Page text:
How these primes have made me a better photographer
I love photography; it is a wonderful hobby and lots of fun. I like shooting landscapes, cityscapes, street photography, portraits, walkarounds, travel photography and close-ups on flowers. On occasion I shoot sports and wildlife with my 200mm, 300mm primes and my 150-450mm zoom on my Pentax KP, but this article is about the three fast prime lenses that made a difference in my photography. They have made me a better photographer causing me to use even better composition skills when shooting with my zoom lenses. I will tell you which is my favorite prime focal length towards the end of this article.
Three fast prime lenses are as follows: the Samyang 35mm f/1.4, the HD Pentax-D FA* 50mm f/1.4 and the Rokinon/Samyang 85mm f/1.4 and these meet the needs I have in the above-mentioned areas of photography. When using a Pentax K-1 or K-1 Mark II in manual mode and manually focusing (focus assist) with a prime lens tends to slow me down, and that’s a good thing! It causes me to think about, as well as evaluate, what I want to photograph and from where I want to take the photo. It makes me take the time to compose a good shot. It allows me to be and feel creative, and it causes me to think about the scene. It keeps me from being bored or lazy as sometimes can happen with a point and shoot or zoom lenses. It makes me move instead of shooting a series of photos from one spot all with the same angle. That is what a prime lens can do for the photographer. It adds elements of composition that, without moving around, I might never have realized. Prime lenses cause the photographer to begin to compose the scene and take fantastic shots. Prime lenses tend to be very sharp from corner to corner, and they have excellent bokeh and clarity and can be very fast lenses. Sometimes f/2.8 on a premium zoom lens is not fast enough and I would like f/1.4, and my prime lenses deliver. This gives me a lot of latitude in how, when, and what I can photograph.
Albert Siegel photographs the new Emperor of Japan
Albert Siegel is a Tokyo-based visual journalist who just happens to be a long-time Pentax shooter. In a field dominated by Canon and Nikon, Albert is one of the few in the news industry who shoots with an alternative system. This video may not be about his gear, but it's a fun look at Pentax cameras being used to capture a historical event.
For those of you who don't know Albert, he's a contributor to this site and has covered CP+ for us since 2012. Since this was a memorable event to photograph, we asked Albert to tell us about some of his other memorable experiences using his Pentax equipment on the job.
A series of articles counting down to Asahi (Pentax) 100th Anniversary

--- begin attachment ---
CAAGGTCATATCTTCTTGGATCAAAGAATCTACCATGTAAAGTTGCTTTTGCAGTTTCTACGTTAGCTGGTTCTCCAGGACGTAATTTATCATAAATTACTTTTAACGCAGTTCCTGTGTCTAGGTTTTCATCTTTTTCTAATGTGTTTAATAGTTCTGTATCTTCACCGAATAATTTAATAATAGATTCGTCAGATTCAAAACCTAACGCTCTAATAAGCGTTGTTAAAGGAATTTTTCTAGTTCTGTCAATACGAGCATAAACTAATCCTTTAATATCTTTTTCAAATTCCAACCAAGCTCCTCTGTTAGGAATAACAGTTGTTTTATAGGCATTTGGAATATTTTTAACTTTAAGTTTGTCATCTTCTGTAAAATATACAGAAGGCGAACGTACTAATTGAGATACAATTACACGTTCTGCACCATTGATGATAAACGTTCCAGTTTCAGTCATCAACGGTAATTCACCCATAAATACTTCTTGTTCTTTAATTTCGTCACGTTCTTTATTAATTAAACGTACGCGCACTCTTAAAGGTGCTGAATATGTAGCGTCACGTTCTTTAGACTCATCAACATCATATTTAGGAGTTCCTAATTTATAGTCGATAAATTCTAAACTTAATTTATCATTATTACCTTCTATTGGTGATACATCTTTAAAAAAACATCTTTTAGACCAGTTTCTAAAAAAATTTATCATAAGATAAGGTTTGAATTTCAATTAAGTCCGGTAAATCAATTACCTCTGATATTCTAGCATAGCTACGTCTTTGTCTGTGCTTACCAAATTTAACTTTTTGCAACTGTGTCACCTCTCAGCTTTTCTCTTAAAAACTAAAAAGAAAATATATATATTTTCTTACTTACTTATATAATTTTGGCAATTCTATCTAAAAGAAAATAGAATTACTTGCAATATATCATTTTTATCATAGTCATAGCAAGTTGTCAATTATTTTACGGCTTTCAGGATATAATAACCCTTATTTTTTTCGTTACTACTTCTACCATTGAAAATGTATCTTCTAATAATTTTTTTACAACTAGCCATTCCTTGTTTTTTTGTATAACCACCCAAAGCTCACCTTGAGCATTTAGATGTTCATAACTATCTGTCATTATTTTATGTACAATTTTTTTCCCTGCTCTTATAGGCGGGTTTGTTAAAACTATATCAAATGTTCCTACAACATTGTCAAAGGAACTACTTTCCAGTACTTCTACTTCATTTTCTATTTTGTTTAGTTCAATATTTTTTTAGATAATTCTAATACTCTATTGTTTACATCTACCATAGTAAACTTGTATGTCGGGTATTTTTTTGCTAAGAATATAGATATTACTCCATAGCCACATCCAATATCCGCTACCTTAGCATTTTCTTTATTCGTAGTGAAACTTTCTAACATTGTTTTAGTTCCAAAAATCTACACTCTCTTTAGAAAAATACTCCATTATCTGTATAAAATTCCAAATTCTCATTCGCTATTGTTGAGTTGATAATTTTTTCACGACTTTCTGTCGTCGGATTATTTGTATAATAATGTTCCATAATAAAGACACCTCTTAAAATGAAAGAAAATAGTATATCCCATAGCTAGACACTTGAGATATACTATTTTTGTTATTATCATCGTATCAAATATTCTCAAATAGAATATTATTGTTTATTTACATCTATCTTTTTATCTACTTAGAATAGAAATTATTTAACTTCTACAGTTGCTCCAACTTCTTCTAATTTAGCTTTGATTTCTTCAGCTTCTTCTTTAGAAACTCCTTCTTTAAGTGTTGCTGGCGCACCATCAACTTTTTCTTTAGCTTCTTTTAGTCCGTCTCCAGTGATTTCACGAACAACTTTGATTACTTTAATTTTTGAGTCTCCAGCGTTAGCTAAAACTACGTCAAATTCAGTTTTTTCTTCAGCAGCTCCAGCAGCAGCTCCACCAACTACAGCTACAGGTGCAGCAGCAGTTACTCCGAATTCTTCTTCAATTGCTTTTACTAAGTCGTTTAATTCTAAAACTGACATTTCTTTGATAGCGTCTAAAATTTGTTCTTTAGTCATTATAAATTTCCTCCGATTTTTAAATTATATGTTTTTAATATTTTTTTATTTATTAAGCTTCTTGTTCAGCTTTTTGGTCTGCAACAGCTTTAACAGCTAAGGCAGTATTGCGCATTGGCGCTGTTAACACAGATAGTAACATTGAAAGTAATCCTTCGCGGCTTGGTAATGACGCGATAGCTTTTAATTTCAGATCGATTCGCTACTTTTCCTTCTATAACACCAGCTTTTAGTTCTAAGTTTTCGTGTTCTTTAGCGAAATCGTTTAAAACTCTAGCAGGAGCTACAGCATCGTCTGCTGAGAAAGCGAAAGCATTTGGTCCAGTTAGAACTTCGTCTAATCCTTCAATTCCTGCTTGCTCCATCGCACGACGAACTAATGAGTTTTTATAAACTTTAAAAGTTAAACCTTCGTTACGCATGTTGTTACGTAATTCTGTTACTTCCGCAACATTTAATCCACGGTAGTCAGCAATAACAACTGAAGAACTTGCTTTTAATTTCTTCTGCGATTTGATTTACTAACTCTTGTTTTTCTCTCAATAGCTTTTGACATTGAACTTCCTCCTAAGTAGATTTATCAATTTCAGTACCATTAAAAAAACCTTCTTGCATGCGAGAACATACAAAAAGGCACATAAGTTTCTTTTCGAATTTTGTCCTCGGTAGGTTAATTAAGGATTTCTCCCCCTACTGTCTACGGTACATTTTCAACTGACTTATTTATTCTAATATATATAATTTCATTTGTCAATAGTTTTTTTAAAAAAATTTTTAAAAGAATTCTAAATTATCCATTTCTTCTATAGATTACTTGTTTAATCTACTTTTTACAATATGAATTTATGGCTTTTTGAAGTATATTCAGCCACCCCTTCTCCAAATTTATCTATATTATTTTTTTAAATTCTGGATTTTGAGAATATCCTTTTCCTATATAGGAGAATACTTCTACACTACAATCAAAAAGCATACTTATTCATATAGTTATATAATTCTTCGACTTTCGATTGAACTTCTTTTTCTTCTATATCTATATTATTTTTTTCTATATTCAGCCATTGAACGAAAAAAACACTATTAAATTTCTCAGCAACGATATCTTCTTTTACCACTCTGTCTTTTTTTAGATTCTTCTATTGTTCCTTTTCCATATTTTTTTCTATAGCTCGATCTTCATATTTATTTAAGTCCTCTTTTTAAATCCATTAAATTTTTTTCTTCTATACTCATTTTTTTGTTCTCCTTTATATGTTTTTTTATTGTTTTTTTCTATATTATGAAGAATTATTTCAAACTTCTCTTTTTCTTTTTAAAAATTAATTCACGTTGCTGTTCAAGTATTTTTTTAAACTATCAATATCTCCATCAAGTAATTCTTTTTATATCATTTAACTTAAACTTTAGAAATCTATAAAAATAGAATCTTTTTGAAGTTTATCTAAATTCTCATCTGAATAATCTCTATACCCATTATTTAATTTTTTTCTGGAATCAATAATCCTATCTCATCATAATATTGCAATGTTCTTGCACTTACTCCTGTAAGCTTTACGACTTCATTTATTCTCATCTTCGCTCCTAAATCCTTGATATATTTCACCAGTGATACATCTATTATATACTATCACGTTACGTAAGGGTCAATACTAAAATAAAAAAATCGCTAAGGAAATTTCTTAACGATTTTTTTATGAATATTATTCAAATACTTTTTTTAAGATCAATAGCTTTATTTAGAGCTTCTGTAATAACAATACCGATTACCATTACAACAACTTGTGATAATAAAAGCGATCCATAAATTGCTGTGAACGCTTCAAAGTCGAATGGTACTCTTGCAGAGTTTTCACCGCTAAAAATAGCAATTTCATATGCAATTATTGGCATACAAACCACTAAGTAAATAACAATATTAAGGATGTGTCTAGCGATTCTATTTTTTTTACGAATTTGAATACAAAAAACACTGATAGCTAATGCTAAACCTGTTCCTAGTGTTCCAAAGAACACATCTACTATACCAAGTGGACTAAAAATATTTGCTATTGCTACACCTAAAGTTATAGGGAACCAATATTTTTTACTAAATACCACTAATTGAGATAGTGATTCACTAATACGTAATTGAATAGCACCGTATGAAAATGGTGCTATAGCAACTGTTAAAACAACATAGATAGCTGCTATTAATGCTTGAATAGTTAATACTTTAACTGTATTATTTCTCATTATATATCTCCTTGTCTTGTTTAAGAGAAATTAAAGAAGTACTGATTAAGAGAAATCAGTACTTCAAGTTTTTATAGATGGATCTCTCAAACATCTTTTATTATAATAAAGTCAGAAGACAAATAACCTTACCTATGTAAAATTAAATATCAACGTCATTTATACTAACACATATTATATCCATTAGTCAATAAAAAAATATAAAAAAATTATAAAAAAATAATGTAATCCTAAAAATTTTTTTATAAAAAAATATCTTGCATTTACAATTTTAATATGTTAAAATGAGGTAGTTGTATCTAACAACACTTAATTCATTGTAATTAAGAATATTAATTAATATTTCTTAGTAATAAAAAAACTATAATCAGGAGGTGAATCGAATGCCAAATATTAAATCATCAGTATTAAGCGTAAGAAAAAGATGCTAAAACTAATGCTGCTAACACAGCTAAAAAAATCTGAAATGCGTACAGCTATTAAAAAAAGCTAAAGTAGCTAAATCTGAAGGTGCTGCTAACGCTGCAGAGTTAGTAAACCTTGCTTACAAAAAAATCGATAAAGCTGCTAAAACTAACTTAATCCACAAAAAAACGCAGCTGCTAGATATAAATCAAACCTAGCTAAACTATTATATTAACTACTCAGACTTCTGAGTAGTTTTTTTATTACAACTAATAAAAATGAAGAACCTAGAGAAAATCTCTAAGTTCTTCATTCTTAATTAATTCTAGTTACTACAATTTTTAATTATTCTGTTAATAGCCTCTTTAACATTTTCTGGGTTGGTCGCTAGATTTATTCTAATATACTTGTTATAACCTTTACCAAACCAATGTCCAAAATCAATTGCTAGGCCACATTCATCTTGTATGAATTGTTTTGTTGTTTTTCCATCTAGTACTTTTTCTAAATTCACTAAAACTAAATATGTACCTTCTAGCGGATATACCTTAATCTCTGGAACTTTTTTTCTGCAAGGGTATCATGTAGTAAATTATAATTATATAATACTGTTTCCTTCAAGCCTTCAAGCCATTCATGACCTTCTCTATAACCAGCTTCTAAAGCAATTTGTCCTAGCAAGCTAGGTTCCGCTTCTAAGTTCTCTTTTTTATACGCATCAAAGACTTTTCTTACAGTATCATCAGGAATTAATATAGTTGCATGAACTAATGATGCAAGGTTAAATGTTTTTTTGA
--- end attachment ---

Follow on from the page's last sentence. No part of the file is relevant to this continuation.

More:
Pentax Forums will be presenting a series of articles on the evolution of the Single Lens Reflex (SLR) Camera from obscurity to its present iteration known as the DSLR and particularly Pentax's present-day flagship, the K-1 Mark II. The series will continue through November, 2019 when we celebrate the 100th Anniversary of the ASAHI Optical Co., the founders of the Pentax Camera.
Origins of the Single Reflex Camera (SLR)
Many of you are familiar with the SLR as one's every day camera, yet many of you are likewise unaware that the origins of the Pentax SLR (and for that matter, all makes) actually has its origins in the 4th Century BC (circa 330 BC) as a means to protect one's eye from damage in viewing a solar eclipse.
Aristotle and his contemporaries described a metal plate punched with small holes through it and then held up to the sun which would then project a corresponding image onto the ground. In essence, the foundation of photography is based upon this simple optical principle.
In the 11th century, a remedial version of a 'camera obscura' (Latin for 'dark chamber') was developed. A room or a box lit only by a single small hole or window that admitted daylight would create a shadow image of the outside world on the opposite wall. Later in the 13th Century, a medieval inventor named Roger Bacon used the 'camera obscura' technique with mirrors to project optical sites and illusions by projecting sun visions on an opposing wall
Camera obscura concept
However, it was not until the Renaissance period that brought more rapid development of the use of mirrors in creating images. Leonardo Da Vinci is credited with using a camera obscura to draw but that claim has been debunked. In fact, Da Vinci built a small camera obscura to test his theories of the human eye and depth perception, but without a lens, Da Vinci's camera obscura was not effective.
ON1 Photo RAW 2018's Effects and Layers modules
By johnhilvert in Columns on Apr 23, 2018
Our intrepid software dabbler, John Hilvert, concludes his migration from Lightroom v6.14, venturing further in his odyssey with ON1 Photo RAW 2018. Exploring its advanced capabilities, he initiates the Godzilla and Inception projects amongst others. He returns from the journey, renewed and ready to be a better Pentax post-processor than before.
Yet he discovers a downside from this empowerment. Though ON1 delivers impressive features, it seems inconsistently organised, making future workflow and interface improvements essential for post-processing without tears.
Premium photohop plugin for luminosity masks
By Black Mesa Images in Columns on Dec 29, 2017
In my previous article, I introduced you to